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NORA, 400 MILES SOUTHEAST of South Point at 11 a.m., is barely holding on as a tropical cyclone. According to Central Pacific Hurricane Center, Nora will become a shallow post-tropical low and be steered completely by low-level trade winds as it passes well south of the Big Island over the next few days.
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A new book by local historians features the story
of Ka`u in photos.
DISCOVER THE HISTORY OF KA`U in a new book. Images of America: Ka`u District is available for purchase beginning Monday, Nov. 2. The book by historians Dennis and Marge Elwell, of Discovery Harbour, tells a story in pictures, many which have never been published.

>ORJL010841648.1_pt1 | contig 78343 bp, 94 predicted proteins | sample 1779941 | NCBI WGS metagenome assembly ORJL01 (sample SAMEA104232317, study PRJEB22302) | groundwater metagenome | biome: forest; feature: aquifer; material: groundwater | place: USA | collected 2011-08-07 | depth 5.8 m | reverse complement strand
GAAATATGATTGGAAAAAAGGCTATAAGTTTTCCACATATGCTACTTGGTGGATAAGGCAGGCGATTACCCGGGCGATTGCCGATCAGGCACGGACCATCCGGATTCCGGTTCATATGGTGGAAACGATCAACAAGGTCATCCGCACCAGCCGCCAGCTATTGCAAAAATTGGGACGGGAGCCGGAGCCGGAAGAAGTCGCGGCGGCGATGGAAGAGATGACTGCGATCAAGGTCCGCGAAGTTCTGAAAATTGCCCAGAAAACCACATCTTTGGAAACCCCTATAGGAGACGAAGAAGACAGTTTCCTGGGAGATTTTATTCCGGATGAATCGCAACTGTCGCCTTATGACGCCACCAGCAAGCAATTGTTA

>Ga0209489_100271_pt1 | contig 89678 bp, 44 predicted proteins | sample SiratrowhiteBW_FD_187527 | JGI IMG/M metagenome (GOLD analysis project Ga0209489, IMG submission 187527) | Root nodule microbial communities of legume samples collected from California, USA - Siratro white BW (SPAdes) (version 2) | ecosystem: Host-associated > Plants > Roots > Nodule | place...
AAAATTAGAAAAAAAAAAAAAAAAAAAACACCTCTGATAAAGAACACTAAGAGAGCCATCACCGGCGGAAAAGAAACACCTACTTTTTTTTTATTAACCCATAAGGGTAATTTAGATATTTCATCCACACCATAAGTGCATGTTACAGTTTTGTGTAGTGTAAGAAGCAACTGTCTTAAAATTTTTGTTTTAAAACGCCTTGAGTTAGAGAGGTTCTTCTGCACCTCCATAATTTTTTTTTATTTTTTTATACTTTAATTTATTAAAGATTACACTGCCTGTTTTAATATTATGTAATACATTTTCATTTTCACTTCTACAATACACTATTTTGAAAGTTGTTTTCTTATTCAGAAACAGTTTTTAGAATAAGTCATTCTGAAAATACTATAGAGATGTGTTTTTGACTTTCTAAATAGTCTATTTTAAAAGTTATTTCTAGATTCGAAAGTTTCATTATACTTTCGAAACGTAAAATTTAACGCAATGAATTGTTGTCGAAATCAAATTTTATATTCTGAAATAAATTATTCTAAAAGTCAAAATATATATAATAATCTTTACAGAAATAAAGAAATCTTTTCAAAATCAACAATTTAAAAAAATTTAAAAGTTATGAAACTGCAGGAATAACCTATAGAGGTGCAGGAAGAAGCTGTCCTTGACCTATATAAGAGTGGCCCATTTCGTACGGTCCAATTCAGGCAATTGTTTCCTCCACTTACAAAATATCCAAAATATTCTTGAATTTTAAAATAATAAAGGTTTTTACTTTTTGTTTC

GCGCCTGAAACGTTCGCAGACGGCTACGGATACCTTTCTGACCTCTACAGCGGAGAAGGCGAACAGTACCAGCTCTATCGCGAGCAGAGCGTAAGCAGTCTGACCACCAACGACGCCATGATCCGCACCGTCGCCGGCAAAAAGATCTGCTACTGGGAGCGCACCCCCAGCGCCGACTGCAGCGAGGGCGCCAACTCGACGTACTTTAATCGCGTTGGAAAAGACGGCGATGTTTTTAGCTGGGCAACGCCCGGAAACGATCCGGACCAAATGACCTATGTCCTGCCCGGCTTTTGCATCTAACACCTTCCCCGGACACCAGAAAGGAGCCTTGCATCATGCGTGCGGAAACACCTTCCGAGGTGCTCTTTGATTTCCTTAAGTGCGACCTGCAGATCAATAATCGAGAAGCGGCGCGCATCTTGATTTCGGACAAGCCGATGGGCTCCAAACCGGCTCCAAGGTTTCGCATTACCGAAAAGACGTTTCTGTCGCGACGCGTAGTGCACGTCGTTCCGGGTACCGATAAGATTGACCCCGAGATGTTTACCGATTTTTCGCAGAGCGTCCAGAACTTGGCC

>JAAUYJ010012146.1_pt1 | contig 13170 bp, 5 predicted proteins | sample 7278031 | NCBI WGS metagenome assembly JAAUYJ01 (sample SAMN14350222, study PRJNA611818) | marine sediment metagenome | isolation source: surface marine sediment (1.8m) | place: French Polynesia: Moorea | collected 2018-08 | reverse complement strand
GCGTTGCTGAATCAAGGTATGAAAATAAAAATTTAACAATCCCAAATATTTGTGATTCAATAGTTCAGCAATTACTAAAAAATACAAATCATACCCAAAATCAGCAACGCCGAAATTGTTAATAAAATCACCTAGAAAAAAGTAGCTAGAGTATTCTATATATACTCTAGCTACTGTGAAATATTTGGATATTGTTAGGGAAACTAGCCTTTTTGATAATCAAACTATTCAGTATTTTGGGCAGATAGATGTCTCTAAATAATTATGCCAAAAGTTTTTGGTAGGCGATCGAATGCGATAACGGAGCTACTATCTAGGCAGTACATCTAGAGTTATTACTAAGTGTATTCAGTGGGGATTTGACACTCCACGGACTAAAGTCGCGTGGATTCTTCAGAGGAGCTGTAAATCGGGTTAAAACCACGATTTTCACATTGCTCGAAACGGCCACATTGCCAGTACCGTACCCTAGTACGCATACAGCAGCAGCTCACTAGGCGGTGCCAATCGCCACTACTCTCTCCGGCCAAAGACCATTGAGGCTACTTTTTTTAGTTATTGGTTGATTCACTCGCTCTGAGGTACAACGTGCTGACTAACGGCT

Chapters include The Discovery of Hawai`i an Fishhooks Revelations; Sugar, Plantations and Population Change; Wai`ohinu and Mark Twain’s Monkeypod Tree; Na`alehu, a Plantation Town; Pahala and the End of the Sugar Industry; Ranching and the Paniolo in Ka`u; Ocean View and Kula Kai Caverns; Coastal Ka`u, a Hidden Treasure; and Life on the Slopes of Mauna Loa.
      “Sometimes, we forget how incredibly fortunate we are to live here,” said Ka`u resident and Hawai`i Volcanoes National Park Superintendent Cindy Orlando in the foreword. “The remarkable convergence of culture, geology, biology, history and numerous other factors enhancing our quality of life contributes to all that is unique about Ka`u and its rich heritage.”
      The book can be purchases at bookstores, independent and online retailers or through the publisher at 888-313-2665 or arcadiapublishing.com.